Finalists Announced for the 2006 Frederick Douglass Book Prize
Yale University’s Gilder Lehrman Center for the Study of Slavery, Resistance and Abolition, sponsored by the Gilder Lehrman Institute of American History, has announced the finalists for the Eighth Annual Frederick Douglass Book Prize, one of the most coveted awards for the study of the African-American experience.
The finalists are: Steven Deyle for “Carry Me Back: The Domestic Slave Trade in American Life” (Oxford University Press); Richard Follett for “The Sugar Masters: Planters and Slaves in Louisiana’s Cane World, 1820–1860” (Louisiana State University Press); and Rebecca J. Scott for “Degrees of Freedom: Louisiana and Cuba after Slavery” (Harvard University Press).
The $25,000 annual award for the year’s best non-fiction book on slavery, resistance and/or abolition is the most generous history prize in its field. The prize winner will be announced following the Douglass Prize Review Committee meeting in September, and the award will be presented at a dinner at the Yale Club of New York on February 22, 2007, as the capstone of Black History Month.
This year’s finalists were selected from a field of nearly 80 entries by a jury of scholars that included Mia Bay (Rutgers University), Larry E. Hudson, Jr. (University of Rochester) and Jane Landers (Vanderbilt University).
The Frederick Douglass Book Prize was established in 1999 to stimulate scholarship in the field by honoring outstanding accomplishments. Previous winners were Ira Berlin and Philip D. Morgan in 1999; David Eltis, 2000; David Blight, 2001; Robert Harms and John Stauffer, 2002; James F. Brooks and Seymour Drescher, 2003; Jean Fagan Yellin, 2004; and Laurent Dubois, 2005.
The award is named for Frederick Douglass (1818–1895), the one-time slave who escaped bondage to emerge as one of the great American abolitionists, reformers, writers and orators of the 19th century.
Deyle’s “Carry Me Back” is an exhaustive study illuminating the depth and scope of the domestic slave trade in antebellum America and establishing definitively the importance of that trade in the nation’s history. The author identifies a scale of involvement in the trade that borders on a national complicity and exposes the growing tensions—national, sectional and local—triggered by a shifting involvement in the trade in human beings. By showing how its leaders utilized thoroughly modern and successful methods of business organization, he makes the case that the interregional trade was a quintessentially American enterprise.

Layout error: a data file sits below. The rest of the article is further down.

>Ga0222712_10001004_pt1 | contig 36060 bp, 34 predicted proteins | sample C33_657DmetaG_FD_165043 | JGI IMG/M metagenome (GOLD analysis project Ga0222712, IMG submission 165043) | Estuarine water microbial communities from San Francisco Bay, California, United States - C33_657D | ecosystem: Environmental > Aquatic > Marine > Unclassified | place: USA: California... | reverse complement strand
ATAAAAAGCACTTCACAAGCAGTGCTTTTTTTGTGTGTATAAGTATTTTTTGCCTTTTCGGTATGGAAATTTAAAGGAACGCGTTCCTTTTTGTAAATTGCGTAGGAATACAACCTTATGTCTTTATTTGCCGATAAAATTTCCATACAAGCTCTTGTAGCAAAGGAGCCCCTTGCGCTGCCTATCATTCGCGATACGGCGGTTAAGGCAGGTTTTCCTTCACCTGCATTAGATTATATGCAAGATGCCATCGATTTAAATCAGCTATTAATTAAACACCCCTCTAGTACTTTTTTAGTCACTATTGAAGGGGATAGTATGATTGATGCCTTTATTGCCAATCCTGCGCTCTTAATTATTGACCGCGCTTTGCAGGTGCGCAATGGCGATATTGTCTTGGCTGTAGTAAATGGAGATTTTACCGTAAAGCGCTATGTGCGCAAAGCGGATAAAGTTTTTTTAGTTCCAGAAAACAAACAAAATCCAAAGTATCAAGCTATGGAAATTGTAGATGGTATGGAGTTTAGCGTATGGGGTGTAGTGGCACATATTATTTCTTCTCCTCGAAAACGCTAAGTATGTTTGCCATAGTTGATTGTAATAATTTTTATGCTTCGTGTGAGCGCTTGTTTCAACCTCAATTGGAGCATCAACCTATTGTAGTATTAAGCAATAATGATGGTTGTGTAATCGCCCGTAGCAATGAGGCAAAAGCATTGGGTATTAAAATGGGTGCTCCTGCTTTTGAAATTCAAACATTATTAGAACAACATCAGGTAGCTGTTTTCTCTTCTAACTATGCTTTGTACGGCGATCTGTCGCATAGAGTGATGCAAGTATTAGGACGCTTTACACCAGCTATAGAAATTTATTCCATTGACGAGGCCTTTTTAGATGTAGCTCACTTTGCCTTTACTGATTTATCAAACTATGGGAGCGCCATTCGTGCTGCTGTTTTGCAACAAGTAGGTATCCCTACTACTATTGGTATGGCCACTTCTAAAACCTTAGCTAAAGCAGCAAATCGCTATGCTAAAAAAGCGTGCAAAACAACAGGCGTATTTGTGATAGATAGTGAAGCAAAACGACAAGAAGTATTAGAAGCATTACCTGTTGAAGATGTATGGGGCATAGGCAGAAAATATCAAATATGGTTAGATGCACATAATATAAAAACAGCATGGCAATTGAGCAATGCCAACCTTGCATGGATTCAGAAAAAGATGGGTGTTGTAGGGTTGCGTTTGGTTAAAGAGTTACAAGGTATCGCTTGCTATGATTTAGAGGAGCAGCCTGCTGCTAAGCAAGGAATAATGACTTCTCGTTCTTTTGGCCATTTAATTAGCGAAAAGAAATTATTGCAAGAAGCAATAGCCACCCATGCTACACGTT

Follett’s “The Sugar Masters” explores a central question that has long preoccupied leading scholars on slavery: How did masters and slaves combine modern and pre-modern values in a workable and profitable manner? Follett argues that Louisiana slaves adapted to mechanization largely because a “grossly exploitative” compensation system ensured that worker power was channeled away from unified class action. As sugar planters looked outward to an expanding global economy, harnessing the methods and ideas of modern industrialization, he reasons, the enslaved were shaping the world of the plantation—making it more humane as they fought to preserve a more traditional value system with family and community at its core.
Scott’s “Degrees of Freedom” is an examination of the road to freedom taken by two slave societies and their construction of post-emancipation communities in Cuba and Louisiana. Scott tells the story of the black struggle on both sides of the Gulf, their support for each other’s revolutionary efforts, and the ultimate capitulation of the Republican Party leadership at the moment it might have supported the creation of egalitarian societies in Louisiana (and the South as a whole) and in newly independent Cuba.
The Gilder Lehrman Center for the Study of Slavery, Resistance and Abolition, a part of The MacMillan Center for International and Area Studies at Yale University, was launched in November 1998 through a generous donation by philanthropists Richard Gilder and Lewis Lehrman and the Gilder Lehrman Institute of American History. Its mission is to promote the study of all aspects of slavery, in particular the Atlantic slave system, including African and African-American resistance to enslavement, abolitionist movements and the ways in which chattel slavery finally became outlawed.
In addition to encouraging the highest standards of new scholarship, the GLC is dedicated to the dissemination of knowledge through publications, conferences, educational outreach and other activities. For further information on events and programming, contact the center by phone (203) 432-3339, fax (203) 432-6943, or e-mail firstname.lastname@example.org.